This pasta recipe gets a flavor boost from sun-dried

Pasta Salad With Sun-Dried Tomatoes and White Beans

Total time:20 mins

Servings:4 to 6 (about 6 cups)

Total time:20 mins

Servings:4 to 6 (about 6 cups)

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Pasta salad — alongside coleslaw and potato salad — form the trio of staple summer side dishes. While there’s practically an infinite number of pasta salads one can make, at its most basic form, “You just need a nice tomato, some pasta, olive oil and salt and pepper,” chef Amy Brandwein of Centrolina in Washington told Becky Krystal.

This recipe for pasta salad with sun-dried tomatoes and white beans is not too far from that fundamental version, but packs more of a punch and can be made entirely with ingredients from your pantry.

Easy pantry recipes for quick and thrifty meals

“Sun-dried tomatoes themselves are a product of the Mediterranean region, mainly southern Italy,” Priya Krishna writes in Taste. Tomatoes arrived in the region in the mid 1500s, where the crops prospered. As a result, people dried them in the sun and packed them in oil to preserve the produce to use throughout the year. “The drying process, they discovered, brought out an intense, sweet and tart flavor in the tomatoes, so sun drying became a widespread technique.”

An article on sun-dried tomatoes appeared in The Post in 1983 declaring them “all the rage” in the United States. They maintained that status for the next couple of decades, showing up in food publications and on restaurant menus across the country.

“They were ubiquitous for cooks during the 1990s, which led ultimately to their downfall,” Evan Kleinman writes in the Los Angeles Times, as the once beloved ingredient reached a level of popularity that it became passe. However, just like any other trend, there are those who believe that sun-dried tomatoes should have never gone out of style.

“Roll your eyes all you want, but like clunky-soled boots, Christian Slater films, and ripped fishnets, these ’maters transcend the haters,” Kat Kinsman writes in Food & Wine.

I, too, am here to declare that sun-dried tomatoes — tart, sweet and packed with umami — are a powerhouse ingredient worthy of being a pantry staple, now and forever.

Quality over quantity: How to throw together a spectacular pasta salad

If a chewy, leathery texture is the first thing that comes to mind when you think of sun-dried tomatoes, you’re likely buying the wrong kind: be sure to look for those packed in oil for more tender tomatoes, instead of the dry-packed ones.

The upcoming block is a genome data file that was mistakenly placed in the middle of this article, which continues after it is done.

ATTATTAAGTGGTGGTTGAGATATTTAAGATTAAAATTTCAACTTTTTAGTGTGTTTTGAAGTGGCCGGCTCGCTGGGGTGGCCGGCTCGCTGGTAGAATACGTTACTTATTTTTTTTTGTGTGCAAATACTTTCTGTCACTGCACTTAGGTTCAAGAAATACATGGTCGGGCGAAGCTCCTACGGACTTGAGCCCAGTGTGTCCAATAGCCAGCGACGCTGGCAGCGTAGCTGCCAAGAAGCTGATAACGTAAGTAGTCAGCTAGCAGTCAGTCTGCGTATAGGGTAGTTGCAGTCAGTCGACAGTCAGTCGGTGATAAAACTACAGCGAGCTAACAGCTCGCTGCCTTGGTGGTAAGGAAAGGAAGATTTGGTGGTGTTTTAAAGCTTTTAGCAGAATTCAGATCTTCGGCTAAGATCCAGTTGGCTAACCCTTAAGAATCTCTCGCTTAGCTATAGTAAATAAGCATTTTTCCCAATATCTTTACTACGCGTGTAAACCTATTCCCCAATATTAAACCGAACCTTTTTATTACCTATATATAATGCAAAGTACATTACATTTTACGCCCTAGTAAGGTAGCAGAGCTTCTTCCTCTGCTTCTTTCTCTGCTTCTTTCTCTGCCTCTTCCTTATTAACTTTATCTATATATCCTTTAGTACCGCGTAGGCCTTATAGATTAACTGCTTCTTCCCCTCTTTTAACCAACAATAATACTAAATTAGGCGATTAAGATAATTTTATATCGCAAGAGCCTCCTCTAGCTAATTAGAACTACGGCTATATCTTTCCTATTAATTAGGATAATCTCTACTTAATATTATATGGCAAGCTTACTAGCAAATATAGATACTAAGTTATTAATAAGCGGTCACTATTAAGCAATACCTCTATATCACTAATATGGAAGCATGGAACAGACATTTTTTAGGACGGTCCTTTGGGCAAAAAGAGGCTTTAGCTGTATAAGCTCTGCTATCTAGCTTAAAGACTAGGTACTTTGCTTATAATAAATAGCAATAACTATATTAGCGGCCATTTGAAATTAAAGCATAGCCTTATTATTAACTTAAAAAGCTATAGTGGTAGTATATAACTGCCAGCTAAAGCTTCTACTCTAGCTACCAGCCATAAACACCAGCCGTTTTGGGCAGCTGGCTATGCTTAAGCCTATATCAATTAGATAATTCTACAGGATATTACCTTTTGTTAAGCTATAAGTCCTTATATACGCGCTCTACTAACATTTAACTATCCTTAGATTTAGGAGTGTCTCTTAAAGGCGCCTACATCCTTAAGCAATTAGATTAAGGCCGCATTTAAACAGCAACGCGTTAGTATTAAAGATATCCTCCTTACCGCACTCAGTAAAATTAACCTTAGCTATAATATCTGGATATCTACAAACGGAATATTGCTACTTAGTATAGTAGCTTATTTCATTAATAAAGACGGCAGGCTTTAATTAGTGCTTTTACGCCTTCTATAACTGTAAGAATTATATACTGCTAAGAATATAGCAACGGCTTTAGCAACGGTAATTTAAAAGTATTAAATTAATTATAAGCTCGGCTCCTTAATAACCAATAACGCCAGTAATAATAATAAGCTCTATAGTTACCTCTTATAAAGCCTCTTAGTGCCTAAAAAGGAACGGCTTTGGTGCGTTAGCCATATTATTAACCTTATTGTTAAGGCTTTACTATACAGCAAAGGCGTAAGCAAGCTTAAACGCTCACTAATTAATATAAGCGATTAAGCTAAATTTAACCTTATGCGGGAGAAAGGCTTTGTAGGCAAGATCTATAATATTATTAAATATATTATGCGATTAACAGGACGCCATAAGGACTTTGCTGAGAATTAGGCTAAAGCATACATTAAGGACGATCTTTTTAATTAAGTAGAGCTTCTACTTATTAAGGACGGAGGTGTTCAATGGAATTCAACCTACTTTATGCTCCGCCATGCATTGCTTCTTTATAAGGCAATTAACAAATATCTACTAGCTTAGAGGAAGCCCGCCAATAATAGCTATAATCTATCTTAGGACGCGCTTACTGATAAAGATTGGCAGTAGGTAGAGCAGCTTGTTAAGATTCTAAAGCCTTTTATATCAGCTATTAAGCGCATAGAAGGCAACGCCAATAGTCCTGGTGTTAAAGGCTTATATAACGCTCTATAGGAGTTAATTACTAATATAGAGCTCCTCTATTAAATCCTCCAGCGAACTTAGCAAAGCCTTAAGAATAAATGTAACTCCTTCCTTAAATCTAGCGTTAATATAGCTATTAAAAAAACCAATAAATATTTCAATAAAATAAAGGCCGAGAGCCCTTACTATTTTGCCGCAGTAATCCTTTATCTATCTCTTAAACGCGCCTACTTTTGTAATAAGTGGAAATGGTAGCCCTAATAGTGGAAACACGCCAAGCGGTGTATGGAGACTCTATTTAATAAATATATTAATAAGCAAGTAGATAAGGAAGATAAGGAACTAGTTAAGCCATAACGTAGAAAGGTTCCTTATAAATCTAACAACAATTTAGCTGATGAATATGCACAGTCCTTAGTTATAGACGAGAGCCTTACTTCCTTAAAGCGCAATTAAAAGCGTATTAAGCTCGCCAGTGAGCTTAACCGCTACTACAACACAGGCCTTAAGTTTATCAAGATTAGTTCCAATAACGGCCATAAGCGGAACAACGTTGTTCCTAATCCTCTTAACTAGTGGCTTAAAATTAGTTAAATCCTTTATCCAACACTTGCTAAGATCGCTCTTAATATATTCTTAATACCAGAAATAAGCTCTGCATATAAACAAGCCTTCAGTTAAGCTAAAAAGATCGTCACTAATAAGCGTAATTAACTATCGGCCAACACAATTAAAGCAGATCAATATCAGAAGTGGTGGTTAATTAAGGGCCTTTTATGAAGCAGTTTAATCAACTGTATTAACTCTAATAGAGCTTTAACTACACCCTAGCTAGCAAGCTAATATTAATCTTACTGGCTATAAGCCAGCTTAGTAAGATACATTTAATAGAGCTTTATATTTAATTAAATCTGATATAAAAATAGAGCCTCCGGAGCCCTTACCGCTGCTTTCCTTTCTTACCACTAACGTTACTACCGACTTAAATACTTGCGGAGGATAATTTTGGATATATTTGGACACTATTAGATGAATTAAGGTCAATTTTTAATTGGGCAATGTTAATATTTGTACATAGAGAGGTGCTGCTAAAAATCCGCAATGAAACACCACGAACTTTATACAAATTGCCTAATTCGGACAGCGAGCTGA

In this recipe, the tomatoes are mixed with capers, stone-ground mustard, olive oil and seasonings for a punchy dressing. Crushed red pepper flakes lend just a touch of spice — which I love — but those averse to it can use less or omit it. Lastly, white beans add creaminess, a hint of earthiness and filling protein, meaning this pasta salad is also hearty enough to be a main dish.

Pasta Salad With Sun-Dried Tomatoes and White Beans

Make Ahead: The pasta salad can be made up to 1 day in advance. Remove from the refrigerator about 30 minutes before serving.

Storage: Refrigerate leftovers for up to 3 days.

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  • 1/2 cup oil-packed sun-dried tomatoes, sliced
  • 1/4 cup extra-virgin olive oil
  • 1 tablespoon capers, chopped
  • 1 tablespoon whole-grain mustard
  • 1 teaspoon Italian seasoning blend
  • 1/4 teaspoon ground black pepper, plus more to taste
  • 1/8 to 1/4 teaspoon crushed red pepper flakes, optional
  • Fine salt
  • One (15-ounce) can cannellini beans or other white beans, drained and rinsed
  • 8 ounces medium or short dried pasta, such as trottole, cavatappi or fusilli

In a large bowl, stir together the tomatoes, olive oil, capers, mustard, Italian seasoning, black pepper and red pepper flakes, if using, until combined. Set aside.

Bring a large pot of water to a boil and salt it generously. Add the beans and cook until warmed through, 2 to 3 minutes. Using a strainer or slotted spoon, transfer the beans to the tomato mixture and stir to combine.

Return the water to a boil, add the pasta and cook according to the package directions. Drain the pasta, add it to the tomato mixture and stir to combine. Taste, and season with more salt and/or pepper, as desired. Serve, or let cool for about 30 minutes, cover and refrigerate. Remove from the refrigerator about 30 minutes before serving.

Per serving (1 cup), based on 6

Calories: 296; Total Fat: 12 g; Saturated Fat: 2 g; Cholesterol: 0 mg; Sodium: 149 mg; Carbohydrates: 41 g; Dietary Fiber: 8 g; Sugar: 1 g; Protein: 9 g

This analysis is an estimate based on available ingredients and this preparation. It should not substitute for a dietitian’s or nutritionist’s advice.

Recipe from staff writer Aaron Hutcherson.

Tested by Aaron Hutcherson; email questions to [email protected].

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